The Ends Justifies the Means—Or Not?

The word “compromise” is one of the great paradoxes of life. At the very least, compromise is an insidious little devil, often appearing to be one thing in theory but, in practice, turning out to be quite another. However, it’s proven to be quite the popular pastime and, through the ages, has starred as the topic of many hours of covert discussion and/or toasty debate. In its various forms, the concept of compromise has turned up in fortune cookies, as themes in many great pieces of literature, and behind the closed doors of our illustrious halls of Congress. Moreover, depending upon whom you ask, compromise often functions under several other aliases, including cooperation, collaboration, and their more subtle and sinister associate, collusion. At any time, any of these, compromise included, can be found…

  • “working across the aisle.”
  • dishing a little “give and take.”
  • proposing to “meet halfway.”
  • back scratching—as in, “You scratch my back and I’ll scratch yours.”
  • “going along to get along.”
  • settling for the “lesser of two evils.”
  • “agreeing to disagree…”
  • deciding to “look the other way.”

Now all of these proposals, on the surface, can present as civilized, mature, and even sophisticated means of interactions with others—and some are. But some are not—even though they’re pitched, sold, and marketed to be.

The End Justifies the Means?

So is compromise right or is it wrong? That depends. Is compromise being used to cooperate or to manipulate? Is it being used honestly or passive-aggressively?  Is it being used to truly resolve an issue or simply to avoid conflict?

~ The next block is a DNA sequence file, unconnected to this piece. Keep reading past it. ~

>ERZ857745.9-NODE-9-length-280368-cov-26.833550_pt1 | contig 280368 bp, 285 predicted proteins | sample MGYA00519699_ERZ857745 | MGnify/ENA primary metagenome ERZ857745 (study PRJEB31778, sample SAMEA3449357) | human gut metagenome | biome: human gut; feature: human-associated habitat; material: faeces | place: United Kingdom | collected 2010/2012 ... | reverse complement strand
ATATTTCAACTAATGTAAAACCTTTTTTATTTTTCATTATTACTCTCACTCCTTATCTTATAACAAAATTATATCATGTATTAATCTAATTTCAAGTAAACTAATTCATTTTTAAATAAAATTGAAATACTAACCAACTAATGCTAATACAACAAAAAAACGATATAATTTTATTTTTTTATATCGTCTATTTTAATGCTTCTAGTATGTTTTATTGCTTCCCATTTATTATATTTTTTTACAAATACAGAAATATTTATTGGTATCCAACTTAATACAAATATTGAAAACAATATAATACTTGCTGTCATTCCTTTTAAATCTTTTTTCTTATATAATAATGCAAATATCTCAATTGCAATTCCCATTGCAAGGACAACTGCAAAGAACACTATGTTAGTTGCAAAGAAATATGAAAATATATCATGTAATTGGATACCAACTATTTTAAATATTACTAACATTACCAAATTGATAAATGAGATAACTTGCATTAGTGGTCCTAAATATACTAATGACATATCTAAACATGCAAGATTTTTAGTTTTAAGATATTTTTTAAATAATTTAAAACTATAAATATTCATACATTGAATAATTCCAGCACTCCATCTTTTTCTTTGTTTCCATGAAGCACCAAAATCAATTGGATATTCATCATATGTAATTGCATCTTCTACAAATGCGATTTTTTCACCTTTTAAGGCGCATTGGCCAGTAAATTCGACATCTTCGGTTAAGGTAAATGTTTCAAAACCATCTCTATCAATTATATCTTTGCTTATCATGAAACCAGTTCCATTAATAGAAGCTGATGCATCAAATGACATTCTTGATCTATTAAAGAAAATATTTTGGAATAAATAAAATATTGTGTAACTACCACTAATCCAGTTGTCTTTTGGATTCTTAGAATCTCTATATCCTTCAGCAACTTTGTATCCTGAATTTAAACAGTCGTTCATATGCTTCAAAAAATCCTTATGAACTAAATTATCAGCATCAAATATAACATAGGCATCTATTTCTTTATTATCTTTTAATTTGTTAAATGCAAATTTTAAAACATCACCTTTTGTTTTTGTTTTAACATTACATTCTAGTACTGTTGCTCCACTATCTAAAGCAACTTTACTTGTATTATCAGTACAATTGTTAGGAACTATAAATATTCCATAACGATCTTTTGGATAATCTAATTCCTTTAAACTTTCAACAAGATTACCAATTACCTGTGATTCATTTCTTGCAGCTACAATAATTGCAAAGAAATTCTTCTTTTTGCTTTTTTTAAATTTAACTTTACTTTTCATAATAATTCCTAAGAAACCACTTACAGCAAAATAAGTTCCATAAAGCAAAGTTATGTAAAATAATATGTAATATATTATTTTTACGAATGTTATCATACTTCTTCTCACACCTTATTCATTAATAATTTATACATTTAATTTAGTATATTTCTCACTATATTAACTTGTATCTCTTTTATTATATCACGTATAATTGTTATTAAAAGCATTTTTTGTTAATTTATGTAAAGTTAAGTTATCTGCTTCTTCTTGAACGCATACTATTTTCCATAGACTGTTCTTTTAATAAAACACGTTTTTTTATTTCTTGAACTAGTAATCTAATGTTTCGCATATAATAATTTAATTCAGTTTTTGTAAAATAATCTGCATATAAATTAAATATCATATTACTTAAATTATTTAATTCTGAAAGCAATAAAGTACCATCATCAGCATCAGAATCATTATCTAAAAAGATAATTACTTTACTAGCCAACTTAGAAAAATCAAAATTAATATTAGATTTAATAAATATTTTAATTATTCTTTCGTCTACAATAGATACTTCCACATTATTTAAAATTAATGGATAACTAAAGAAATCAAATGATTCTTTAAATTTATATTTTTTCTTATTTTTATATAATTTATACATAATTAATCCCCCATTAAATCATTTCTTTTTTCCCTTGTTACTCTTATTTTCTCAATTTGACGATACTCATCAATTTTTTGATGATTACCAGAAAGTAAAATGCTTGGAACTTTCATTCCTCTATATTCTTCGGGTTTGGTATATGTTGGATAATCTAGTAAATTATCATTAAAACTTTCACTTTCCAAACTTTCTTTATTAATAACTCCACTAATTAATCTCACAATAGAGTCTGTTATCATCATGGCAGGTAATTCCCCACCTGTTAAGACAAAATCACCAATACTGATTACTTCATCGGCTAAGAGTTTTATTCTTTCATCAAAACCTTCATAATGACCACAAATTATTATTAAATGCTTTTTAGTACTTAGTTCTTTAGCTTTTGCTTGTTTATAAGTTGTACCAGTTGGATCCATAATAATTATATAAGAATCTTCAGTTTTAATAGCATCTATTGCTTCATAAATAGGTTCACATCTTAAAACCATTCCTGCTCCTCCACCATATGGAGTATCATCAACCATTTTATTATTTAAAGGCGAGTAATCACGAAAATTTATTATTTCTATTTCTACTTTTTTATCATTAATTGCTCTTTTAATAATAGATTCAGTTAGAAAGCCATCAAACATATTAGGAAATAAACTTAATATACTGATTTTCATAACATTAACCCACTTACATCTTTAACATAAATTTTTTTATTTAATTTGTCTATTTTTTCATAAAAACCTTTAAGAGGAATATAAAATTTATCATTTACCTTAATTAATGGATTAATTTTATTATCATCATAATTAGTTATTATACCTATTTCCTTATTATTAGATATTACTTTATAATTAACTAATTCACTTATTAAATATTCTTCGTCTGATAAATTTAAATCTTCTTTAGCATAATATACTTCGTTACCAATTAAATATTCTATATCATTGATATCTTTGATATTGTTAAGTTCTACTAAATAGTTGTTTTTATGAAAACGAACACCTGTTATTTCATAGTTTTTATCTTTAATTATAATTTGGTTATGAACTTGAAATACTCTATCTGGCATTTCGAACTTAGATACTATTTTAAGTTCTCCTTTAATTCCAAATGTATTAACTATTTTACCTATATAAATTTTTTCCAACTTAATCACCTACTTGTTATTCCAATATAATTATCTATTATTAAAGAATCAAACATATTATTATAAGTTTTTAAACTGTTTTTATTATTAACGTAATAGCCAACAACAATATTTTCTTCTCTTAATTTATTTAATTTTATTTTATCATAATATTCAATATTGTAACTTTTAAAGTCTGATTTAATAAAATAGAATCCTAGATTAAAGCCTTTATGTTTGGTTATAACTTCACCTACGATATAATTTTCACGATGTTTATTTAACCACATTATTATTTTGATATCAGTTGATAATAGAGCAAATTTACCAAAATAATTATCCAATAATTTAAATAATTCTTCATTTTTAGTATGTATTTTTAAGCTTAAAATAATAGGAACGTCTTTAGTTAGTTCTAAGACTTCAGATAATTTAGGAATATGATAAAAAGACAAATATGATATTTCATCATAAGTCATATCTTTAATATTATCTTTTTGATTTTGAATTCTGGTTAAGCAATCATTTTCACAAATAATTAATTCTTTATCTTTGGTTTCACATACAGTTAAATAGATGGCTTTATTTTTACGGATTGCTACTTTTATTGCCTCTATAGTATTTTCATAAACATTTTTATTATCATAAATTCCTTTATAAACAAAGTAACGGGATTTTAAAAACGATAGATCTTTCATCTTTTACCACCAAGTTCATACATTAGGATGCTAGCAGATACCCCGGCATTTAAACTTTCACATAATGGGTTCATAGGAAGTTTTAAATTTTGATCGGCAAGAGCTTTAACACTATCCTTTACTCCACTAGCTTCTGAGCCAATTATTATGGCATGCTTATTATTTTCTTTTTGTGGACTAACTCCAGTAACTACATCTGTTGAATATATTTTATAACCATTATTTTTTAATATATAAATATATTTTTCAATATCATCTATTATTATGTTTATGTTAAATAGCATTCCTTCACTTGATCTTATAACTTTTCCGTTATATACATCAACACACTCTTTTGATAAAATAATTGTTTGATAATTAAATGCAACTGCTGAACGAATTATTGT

Is it being used to advance one’s own self-interests?

If it is being used to our own benefit, then the price of compromise often involves some willingness to concede a moral value or two. Downplaying the income a bit to avoid paying the taxes? Ignoring the kid skipping homework because it’s just too exhausting to make him do it? Rounding the bases on date night to keep the boyfriend around? 

Increasingly, in our God-parched society, “the end justifies the means” has become an acceptable explanation for rationalizing a whole host of behaviors that grandma would never have approved.

In other words, as long as we achieve the desired outcome, it doesn’t matter what we have to do to reach our goal. And here’s the really sad part: many people don’t even try to “justify the means” anymore because much current thinking revolves around the idea that if you don’t do “whatever it takes” to get there, you’re just stupid. And you deserve to be told so.

I can’t tell you how many times I’ve had students insist that it’s not wrong to cheat on homework or tests because “making the grade” is the only thing that matters. Then they laugh. My response (after the eye roll) is usually that people who cheat on their spouses or end up in prison for corporate embezzlement generally didn’t start there. They started out compromising on smaller issues—like cheating on quizzes—and then worked their way up. Most Class A felonies are preceded by years of practicing misdemeanor offenses or relatively minor moral violations of conscience. Ask someone who’s fallen. They’ll tell you.

Who Are We Kidding?

Maybe the better question is, “Who are we not kidding?” Maybe we’re kidding ourselves but we’re absolutely not fooling God. Yes, he understands our need to meet that goal or to resolve that problem, but doing anything that we think warrants a little self-deception really doesn’t justify compromising the truth of what’s right and what’s wrong.

When we come to that critical moment in life where we either have to sacrifice our values or pay a price for upholding those values, then that’s when we have one of two choices. Do we make the deal or do we trust God?

We probably don’t have to think too hard to figure it out.